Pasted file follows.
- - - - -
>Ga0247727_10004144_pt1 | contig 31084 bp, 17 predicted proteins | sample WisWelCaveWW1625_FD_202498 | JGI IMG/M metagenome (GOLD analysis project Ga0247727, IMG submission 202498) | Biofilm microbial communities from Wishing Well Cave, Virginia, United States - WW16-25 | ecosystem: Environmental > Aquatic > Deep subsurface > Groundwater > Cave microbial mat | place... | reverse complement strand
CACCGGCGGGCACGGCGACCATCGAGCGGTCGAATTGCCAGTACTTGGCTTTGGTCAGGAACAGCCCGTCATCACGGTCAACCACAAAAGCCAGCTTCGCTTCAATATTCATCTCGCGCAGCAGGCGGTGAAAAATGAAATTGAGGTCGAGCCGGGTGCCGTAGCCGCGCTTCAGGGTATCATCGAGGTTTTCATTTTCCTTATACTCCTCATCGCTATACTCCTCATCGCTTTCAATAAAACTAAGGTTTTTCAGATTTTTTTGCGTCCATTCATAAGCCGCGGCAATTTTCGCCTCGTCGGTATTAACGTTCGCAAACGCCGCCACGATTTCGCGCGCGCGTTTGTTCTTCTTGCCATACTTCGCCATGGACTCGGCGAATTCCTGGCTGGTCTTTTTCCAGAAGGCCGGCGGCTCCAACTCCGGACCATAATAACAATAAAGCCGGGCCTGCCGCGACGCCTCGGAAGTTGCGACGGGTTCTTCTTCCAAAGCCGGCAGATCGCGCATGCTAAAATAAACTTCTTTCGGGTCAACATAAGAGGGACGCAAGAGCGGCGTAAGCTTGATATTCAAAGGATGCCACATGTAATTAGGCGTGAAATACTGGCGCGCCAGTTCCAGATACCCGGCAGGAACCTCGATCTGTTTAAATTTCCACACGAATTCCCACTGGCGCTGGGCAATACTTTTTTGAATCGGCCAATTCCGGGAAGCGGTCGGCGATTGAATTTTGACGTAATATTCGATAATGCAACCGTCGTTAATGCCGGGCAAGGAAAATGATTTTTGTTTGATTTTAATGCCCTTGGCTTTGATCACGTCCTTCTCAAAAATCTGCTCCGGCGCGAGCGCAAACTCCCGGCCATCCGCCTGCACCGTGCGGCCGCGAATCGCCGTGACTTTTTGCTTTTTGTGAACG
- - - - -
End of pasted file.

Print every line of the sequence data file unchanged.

>Ga0247727_10004144_pt1 | contig 31084 bp, 17 predicted proteins | sample WisWelCaveWW1625_FD_202498 | JGI IMG/M metagenome (GOLD analysis project Ga0247727, IMG submission 202498) | Biofilm microbial communities from Wishing Well Cave, Virginia, United States - WW16-25 | ecosystem: Environmental > Aquatic > Deep subsurface > Groundwater > Cave microbial mat | place... | reverse complement strand
CACCGGCGGGCACGGCGACCATCGAGCGGTCGAATTGCCAGTACTTGGCTTTGGTCAGGAACAGCCCGTCATCACGGTCAACCACAAAAGCCAGCTTCGCTTCAATATTCATCTCGCGCAGCAGGCGGTGAAAAATGAAATTGAGGTCGAGCCGGGTGCCGTAGCCGCGCTTCAGGGTATCATCGAGGTTTTCATTTTCCTTATACTCCTCATCGCTATACTCCTCATCGCTTTCAATAAAACTAAGGTTTTTCAGATTTTTTTGCGTCCATTCATAAGCCGCGGCAATTTTCGCCTCGTCGGTATTAACGTTCGCAAACGCCGCCACGATTTCGCGCGCGCGTTTGTTCTTCTTGCCATACTTCGCCATGGACTCGGCGAATTCCTGGCTGGTCTTTTTCCAGAAGGCCGGCGGCTCCAACTCCGGACCATAATAACAATAAAGCCGGGCCTGCCGCGACGCCTCGGAAGTTGCGACGGGTTCTTCTTCCAAAGCCGGCAGATCGCGCATGCTAAAATAAACTTCTTTCGGGTCAACATAAGAGGGACGCAAGAGCGGCGTAAGCTTGATATTCAAAGGATGCCACATGTAATTAGGCGTGAAATACTGGCGCGCCAGTTCCAGATACCCGGCAGGAACCTCGATCTGTTTAAATTTCCACACGAATTCCCACTGGCGCTGGGCAATACTTTTTTGAATCGGCCAATTCCGGGAAGCGGTCGGCGATTGAATTTTGACGTAATATTCGATAATGCAACCGTCGTTAATGCCGGGCAAGGAAAATGATTTTTGTTTGATTTTAATGCCCTTGGCTTTGATCACGTCCTTCTCAAAAATCTGCTCCGGCGCGAGCGCAAACTCCCGGCCATCCGCCTGCACCGTGCGGCCGCGAATCGCCGTGACTTTTTGCTTTTTGTGAACG